However, with the case against Collier seemingly put to rest, some officials in Alabama — including State Auditor Jim Zeigler — believe Bentley may have misused the authority of his office to intentionally target Collier.
Zeigler said Strange “made it crystal clear” in his statement that there was never any substance to Bentley’s allegations, which Zeigler compared to filing a “false police report.” He also said the conclusion of the AG’s investigation adds more credence to the ongoing efforts to remove Bentley from office.
“I have decided to ask the House Judiciary Committee to consider adding an additional count of impeachment — giving a false report to law enforcement,” Zeigler told Lagniappe last week. “That’s an impeachable crime as corruption, and I think it’s an appropriate grounds for them to consider in light of the attorney general and the grand jury’s investigations.”
The House Judiciary Committee has been in the process investigating whether the Bentley’s involvement with Mason provides any grounds for impeachment. That process was initiated in April with a resolution from Rep. Ed Henry (R-Cullman) supported by a bipartisan group of 22 House members at the time.
There’s no word on whether the Judiciary Committee might consider Zeigler’s idea. Lagniappe has been unable to reach Henry for comment, though he recently told statewide media outlets that the findings of Strange’s office show “Bentley has not been truthful.”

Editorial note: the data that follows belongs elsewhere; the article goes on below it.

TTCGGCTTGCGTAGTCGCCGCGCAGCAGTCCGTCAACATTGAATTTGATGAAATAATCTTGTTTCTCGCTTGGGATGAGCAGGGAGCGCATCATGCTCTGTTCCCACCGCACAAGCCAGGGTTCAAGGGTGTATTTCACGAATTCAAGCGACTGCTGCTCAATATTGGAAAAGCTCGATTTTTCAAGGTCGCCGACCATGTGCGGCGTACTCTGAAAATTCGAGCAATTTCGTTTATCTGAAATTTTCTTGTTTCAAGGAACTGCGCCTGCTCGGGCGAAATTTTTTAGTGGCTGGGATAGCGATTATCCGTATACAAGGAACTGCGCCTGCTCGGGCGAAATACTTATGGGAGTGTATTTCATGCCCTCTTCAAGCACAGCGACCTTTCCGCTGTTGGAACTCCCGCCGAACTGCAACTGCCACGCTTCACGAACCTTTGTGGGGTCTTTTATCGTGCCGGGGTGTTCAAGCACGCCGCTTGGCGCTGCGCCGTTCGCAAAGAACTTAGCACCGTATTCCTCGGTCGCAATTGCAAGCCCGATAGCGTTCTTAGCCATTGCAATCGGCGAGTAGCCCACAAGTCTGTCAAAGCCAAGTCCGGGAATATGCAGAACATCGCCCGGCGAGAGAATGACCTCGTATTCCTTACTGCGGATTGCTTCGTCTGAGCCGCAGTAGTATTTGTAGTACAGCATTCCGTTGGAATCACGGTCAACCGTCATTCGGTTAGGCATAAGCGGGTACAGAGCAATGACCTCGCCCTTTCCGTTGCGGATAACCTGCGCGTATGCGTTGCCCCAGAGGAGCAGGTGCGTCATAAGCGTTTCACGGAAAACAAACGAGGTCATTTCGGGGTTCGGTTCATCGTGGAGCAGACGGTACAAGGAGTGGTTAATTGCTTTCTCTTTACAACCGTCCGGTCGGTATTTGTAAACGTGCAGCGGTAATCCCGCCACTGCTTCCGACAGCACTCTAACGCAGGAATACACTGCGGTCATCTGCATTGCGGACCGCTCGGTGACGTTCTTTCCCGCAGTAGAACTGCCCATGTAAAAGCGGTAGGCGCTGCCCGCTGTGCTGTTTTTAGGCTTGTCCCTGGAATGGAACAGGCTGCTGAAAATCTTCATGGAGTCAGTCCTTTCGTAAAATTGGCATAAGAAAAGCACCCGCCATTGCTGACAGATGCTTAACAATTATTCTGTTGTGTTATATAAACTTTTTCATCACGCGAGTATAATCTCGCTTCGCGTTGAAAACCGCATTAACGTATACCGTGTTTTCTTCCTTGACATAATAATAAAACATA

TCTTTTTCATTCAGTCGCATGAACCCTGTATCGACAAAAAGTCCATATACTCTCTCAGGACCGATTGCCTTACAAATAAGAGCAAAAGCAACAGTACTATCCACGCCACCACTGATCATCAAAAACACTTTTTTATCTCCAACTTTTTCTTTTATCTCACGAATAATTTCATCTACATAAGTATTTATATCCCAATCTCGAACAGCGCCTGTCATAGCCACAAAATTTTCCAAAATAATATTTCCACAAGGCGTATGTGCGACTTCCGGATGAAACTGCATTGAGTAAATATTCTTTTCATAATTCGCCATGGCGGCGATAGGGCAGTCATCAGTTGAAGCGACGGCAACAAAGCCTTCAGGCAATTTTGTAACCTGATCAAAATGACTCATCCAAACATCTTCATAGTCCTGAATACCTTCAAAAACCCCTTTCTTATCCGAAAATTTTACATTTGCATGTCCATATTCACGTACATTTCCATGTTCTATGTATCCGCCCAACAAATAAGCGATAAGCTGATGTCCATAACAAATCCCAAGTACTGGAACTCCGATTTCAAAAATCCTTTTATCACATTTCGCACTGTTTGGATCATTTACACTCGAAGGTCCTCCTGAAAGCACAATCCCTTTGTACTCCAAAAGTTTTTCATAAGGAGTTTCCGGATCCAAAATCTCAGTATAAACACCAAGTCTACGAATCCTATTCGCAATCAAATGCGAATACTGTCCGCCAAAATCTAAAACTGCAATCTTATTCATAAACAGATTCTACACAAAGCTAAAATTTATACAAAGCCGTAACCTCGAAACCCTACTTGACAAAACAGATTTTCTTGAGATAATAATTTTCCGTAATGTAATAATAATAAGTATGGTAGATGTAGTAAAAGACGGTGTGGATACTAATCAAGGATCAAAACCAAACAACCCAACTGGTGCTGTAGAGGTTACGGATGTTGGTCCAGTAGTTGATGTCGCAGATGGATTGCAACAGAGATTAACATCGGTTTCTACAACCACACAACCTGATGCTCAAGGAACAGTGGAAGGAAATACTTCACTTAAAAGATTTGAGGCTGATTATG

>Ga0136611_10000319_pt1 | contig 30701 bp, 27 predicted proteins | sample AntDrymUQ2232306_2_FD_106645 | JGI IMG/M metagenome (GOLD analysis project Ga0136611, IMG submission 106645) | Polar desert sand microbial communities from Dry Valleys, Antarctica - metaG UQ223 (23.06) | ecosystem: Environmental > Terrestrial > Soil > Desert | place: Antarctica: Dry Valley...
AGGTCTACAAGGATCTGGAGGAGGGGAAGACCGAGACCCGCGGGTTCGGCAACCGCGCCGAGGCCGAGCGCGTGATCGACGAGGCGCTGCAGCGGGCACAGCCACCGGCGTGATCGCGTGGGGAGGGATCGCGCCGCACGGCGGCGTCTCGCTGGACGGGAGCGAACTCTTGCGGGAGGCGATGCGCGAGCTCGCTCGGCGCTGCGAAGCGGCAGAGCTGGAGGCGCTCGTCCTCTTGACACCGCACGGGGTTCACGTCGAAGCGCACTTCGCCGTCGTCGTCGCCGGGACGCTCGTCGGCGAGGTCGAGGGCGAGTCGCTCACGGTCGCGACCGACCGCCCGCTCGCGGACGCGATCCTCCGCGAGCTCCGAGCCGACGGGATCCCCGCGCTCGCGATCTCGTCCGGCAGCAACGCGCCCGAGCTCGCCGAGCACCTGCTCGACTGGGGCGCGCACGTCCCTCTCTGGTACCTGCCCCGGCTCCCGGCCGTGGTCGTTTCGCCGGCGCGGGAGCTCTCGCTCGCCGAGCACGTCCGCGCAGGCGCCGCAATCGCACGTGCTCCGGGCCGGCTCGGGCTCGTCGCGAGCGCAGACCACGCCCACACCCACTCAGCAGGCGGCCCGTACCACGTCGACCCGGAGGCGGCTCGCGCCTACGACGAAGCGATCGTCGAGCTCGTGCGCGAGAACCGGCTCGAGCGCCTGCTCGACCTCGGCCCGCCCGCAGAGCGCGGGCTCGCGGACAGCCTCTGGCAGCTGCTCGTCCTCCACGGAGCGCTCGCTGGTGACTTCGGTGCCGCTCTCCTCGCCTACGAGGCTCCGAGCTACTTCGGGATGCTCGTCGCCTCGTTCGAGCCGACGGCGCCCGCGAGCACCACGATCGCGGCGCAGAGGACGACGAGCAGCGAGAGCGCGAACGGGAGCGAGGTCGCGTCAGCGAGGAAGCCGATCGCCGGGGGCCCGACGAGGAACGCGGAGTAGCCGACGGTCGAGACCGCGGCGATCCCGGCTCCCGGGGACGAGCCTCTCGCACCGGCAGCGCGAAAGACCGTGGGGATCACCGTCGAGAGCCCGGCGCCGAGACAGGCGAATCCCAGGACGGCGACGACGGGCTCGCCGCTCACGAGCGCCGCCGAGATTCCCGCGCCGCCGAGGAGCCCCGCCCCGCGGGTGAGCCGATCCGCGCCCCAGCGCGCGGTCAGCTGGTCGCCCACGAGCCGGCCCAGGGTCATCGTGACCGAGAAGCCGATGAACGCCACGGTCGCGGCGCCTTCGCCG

What’s more, due to the context of Collier’s termination, Zeigler suggested Bentley’s conduct might be criminal because of its ties to the investigation of former Speaker of the House Mike Hubbard.
In February, before Collier was terminated, Bentley had placed him on a medical leave of absence. However, Bentley later confirmed Collier had been placed on leave for disobeying a direct order and submitting an affidavit denying an ALEA investigation claim that Assistant Attorney General Matt Hart had leaked information about the Hubbard case to the press.
Hart successfully prosecuted the state’s case against Hubbard, who was convicted of 12 felony ethics charges and sentenced to four years in prison in July. However, because the case was still active at the time, Zeigler believes Bentley getting directly involved in the attorney general’s investigation may have been illegal in and of itself.
“The purpose of all this activity in the governor’s office was to prevent Spencer Collier from cooperating with an attorney general’s investigation of Speaker Mike Hubbard,” Zeigler said. “Imposing on a law enforcement investigation is a serious matter. It’s an obstruction of justice.”
Though there’s still much to be sorted out, if the House Judiciary Committee were to make a recommendation to the full House, it’s the House that would vote on whether to impeach Bentley. The Senate would then hold a trial, but a statewide amendment on the Nov. 8 ballot may make it more difficult to get votes necessary for the Senate to convict Bentley.
As written, Amendment Six would require a vote from two-thirds of Alabama senators in order to impeach any of the state’s constitutional officers.
Currently, there is no language in the constitution setting the number of votes needed to remove a public official from office.